# Another Sequence proof too trivial to figure out

## Homework Statement

Let Sn be a convergent sequence and the limit of Sn > a. Prove that there exists a number N such that when n > N implies Sn > a

## Homework Equations

sequence definition of limit

## The Attempt at a Solution

This one does not seem to have a point to me. By definition when n > N the sequence is epsilon close to a and they tell us the limit is greater than a so once n>N we are close to the lim of Sn so we must be above a. Am I missing something?

Dick
Homework Helper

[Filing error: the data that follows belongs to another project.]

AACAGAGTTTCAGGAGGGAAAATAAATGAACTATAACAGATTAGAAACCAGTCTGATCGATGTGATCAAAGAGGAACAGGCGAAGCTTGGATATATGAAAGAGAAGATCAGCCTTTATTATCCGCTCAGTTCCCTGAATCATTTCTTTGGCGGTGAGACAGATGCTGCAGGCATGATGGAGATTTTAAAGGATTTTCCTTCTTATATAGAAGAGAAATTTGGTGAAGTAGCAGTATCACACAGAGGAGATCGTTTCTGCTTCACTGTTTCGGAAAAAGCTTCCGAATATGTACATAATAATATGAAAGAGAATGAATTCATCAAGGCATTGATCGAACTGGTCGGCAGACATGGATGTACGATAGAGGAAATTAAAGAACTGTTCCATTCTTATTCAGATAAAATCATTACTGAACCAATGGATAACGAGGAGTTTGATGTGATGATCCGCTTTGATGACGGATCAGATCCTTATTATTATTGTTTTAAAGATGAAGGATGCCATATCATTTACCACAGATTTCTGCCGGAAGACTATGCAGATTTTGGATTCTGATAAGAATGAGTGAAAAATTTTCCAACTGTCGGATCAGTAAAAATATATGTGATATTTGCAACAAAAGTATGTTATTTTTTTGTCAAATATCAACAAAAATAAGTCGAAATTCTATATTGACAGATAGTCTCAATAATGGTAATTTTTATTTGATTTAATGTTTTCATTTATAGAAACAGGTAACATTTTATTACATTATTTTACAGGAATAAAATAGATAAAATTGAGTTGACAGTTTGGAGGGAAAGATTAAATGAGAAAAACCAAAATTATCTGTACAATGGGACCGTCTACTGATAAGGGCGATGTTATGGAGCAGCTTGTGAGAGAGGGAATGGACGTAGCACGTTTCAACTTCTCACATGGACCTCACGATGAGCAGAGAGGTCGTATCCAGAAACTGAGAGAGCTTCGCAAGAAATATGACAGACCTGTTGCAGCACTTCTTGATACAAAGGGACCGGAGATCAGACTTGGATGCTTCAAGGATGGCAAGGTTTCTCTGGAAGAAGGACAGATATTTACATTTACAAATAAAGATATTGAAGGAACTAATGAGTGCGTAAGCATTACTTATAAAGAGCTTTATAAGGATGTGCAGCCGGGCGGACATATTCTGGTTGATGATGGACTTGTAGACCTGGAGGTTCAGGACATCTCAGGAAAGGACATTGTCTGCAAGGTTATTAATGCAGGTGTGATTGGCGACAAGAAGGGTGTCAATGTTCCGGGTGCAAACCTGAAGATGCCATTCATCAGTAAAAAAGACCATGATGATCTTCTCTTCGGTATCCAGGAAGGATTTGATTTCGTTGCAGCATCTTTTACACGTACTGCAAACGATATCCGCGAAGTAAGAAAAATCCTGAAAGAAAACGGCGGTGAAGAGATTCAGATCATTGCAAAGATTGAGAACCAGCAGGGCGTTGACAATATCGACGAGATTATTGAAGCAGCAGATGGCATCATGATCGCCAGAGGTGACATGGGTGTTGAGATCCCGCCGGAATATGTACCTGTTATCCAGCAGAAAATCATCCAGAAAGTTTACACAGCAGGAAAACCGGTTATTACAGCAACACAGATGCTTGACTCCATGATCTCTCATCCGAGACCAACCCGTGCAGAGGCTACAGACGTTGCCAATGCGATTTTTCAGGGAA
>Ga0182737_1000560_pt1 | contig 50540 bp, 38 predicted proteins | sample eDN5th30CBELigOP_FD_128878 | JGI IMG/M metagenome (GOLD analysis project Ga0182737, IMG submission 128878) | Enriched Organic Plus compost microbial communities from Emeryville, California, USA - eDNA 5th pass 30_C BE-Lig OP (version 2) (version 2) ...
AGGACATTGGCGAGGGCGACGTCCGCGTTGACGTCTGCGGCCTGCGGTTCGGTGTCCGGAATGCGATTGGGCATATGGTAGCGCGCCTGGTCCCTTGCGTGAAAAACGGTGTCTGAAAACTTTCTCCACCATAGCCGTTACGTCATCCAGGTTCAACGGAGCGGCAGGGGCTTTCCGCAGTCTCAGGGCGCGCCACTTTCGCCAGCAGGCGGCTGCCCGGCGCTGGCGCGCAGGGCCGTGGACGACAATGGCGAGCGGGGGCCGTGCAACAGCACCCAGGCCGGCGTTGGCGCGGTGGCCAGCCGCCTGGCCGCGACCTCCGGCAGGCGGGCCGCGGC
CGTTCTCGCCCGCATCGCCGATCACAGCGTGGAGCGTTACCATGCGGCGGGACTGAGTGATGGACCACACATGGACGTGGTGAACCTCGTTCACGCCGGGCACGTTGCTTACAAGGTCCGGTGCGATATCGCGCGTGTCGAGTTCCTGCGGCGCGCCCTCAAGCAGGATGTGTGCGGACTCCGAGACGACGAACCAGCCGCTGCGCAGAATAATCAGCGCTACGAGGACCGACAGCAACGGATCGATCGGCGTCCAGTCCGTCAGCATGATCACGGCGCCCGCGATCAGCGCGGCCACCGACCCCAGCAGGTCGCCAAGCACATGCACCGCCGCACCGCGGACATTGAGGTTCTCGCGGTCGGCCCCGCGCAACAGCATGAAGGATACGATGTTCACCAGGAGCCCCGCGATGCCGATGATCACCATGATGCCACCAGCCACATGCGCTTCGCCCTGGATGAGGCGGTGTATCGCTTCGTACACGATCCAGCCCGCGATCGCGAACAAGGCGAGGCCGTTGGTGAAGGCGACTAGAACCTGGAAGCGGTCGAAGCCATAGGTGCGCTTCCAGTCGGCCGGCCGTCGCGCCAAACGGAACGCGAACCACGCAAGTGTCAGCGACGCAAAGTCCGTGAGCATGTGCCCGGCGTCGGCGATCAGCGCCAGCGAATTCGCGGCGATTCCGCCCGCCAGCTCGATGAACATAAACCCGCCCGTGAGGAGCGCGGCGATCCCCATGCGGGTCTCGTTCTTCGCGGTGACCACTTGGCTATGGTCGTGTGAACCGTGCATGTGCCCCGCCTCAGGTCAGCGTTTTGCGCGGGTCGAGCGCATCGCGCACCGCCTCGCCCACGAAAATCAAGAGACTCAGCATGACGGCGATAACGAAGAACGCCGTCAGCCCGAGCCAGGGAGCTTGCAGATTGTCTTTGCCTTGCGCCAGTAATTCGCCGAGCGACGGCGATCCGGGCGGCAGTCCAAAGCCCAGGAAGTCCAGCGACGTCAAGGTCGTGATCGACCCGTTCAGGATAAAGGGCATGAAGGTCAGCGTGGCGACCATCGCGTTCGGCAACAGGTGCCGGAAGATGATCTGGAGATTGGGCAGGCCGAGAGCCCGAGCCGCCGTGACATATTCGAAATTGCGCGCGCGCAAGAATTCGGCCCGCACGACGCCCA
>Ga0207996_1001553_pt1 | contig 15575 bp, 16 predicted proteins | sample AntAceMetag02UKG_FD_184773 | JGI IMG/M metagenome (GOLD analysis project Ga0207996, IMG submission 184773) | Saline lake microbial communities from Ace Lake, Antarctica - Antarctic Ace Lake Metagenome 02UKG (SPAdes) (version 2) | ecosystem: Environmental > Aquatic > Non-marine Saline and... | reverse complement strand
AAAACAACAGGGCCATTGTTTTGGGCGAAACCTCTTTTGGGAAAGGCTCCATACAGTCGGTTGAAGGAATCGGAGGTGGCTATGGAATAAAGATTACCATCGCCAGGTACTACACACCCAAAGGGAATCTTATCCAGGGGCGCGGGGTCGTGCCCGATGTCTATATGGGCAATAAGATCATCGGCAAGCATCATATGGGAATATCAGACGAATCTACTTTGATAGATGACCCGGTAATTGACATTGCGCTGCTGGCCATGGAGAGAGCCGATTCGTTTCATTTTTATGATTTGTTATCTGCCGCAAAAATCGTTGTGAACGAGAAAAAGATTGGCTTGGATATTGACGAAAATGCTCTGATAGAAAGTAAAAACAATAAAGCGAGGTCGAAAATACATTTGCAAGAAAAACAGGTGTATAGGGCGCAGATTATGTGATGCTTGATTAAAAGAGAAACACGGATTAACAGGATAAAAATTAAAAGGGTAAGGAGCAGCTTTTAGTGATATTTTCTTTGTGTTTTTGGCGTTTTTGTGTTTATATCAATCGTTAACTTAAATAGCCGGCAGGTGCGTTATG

Say lim Sn=b. And b>a. Just use the distance from b to a to make a particular choice of an epsilon.

I would let epsilon be less than distance between a and b where b = lim Sn. With that selected as my epsilon can I use the fact that Sn being convergen means it can be slower than d(a,b) therefore that N exists?

Dick
Homework Helper
Well, yes. Pick e.g. epsilon=|b-a|/2. Now write out the proof.

I think I got it now, my one question is why can't i just say epsilon less than d(a,b). That way when I say Sn is convergent b - epsilon is still bigger than a. You have d(a,b)/2. I thnk for the same reason but i might be overlooking something. Thanks for your help.

HallsofIvy
No reason why you couldn't. If b= lim Sn> a, and $\epsilon= d(a,b)= b-a$ then there exist N such that if n>N then |Sn-a|< \epsilon= b-a. Then -(b-a)= a- b< b- Sn< b-a so, subtracting b from each part a- 2b< -Sn< -a. Multiplying each part by -1, 2b-a> Sn> a.